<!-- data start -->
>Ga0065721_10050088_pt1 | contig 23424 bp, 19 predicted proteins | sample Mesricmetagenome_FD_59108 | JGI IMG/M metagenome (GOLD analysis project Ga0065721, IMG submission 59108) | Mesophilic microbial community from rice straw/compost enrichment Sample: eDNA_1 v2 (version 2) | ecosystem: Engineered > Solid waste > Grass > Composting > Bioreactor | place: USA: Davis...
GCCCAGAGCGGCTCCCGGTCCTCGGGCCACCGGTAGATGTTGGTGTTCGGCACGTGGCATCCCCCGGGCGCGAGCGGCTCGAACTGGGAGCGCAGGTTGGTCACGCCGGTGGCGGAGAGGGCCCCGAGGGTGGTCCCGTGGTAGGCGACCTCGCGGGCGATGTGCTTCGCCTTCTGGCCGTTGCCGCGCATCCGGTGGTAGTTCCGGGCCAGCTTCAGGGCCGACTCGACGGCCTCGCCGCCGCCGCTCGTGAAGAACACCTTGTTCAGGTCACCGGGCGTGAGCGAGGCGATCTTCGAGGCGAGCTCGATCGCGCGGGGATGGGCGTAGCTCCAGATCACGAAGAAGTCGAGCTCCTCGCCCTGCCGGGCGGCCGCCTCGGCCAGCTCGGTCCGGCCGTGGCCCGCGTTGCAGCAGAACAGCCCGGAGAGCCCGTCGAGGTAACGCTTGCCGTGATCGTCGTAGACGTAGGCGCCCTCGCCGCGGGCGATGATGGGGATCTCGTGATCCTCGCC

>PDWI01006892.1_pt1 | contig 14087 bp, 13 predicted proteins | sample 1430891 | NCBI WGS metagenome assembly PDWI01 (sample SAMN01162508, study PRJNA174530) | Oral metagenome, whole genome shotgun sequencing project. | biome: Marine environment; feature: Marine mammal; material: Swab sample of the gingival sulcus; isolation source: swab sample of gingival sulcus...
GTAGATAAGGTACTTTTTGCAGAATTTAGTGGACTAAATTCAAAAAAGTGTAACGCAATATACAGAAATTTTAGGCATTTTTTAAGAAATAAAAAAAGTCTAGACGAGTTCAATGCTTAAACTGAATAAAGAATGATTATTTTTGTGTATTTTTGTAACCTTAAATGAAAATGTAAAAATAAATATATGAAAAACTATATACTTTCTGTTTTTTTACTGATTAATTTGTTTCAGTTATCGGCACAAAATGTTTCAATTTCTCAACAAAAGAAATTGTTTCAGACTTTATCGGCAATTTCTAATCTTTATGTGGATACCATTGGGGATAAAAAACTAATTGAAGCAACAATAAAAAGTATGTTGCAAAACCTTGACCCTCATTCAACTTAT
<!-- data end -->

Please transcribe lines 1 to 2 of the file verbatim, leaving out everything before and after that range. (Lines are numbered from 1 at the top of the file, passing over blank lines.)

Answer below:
>Ga0065721_10050088_pt1 | contig 23424 bp, 19 predicted proteins | sample Mesricmetagenome_FD_59108 | JGI IMG/M metagenome (GOLD analysis project Ga0065721, IMG submission 59108) | Mesophilic microbial community from rice straw/compost enrichment Sample: eDNA_1 v2 (version 2) | ecosystem: Engineered > Solid waste > Grass > Composting > Bioreactor | place: USA: Davis...
GCCCAGAGCGGCTCCCGGTCCTCGGGCCACCGGTAGATGTTGGTGTTCGGCACGTGGCATCCCCCGGGCGCGAGCGGCTCGAACTGGGAGCGCAGGTTGGTCACGCCGGTGGCGGAGAGGGCCCCGAGGGTGGTCCCGTGGTAGGCGACCTCGCGGGCGATGTGCTTCGCCTTCTGGCCGTTGCCGCGCATCCGGTGGTAGTTCCGGGCCAGCTTCAGGGCCGACTCGACGGCCTCGCCGCCGCCGCTCGTGAAGAACACCTTGTTCAGGTCACCGGGCGTGAGCGAGGCGATCTTCGAGGCGAGCTCGATCGCGCGGGGATGGGCGTAGCTCCAGATCACGAAGAAGTCGAGCTCCTCGCCCTGCCGGGCGGCCGCCTCGGCCAGCTCGGTCCGGCCGTGGCCCGCGTTGCAGCAGAACAGCCCGGAGAGCCCGTCGAGGTAACGCTTGCCGTGATCGTCGTAGACGTAGGCGCCCTCGCCGCGGGCGATGATGGGGATCTCGTGATCCTCGCC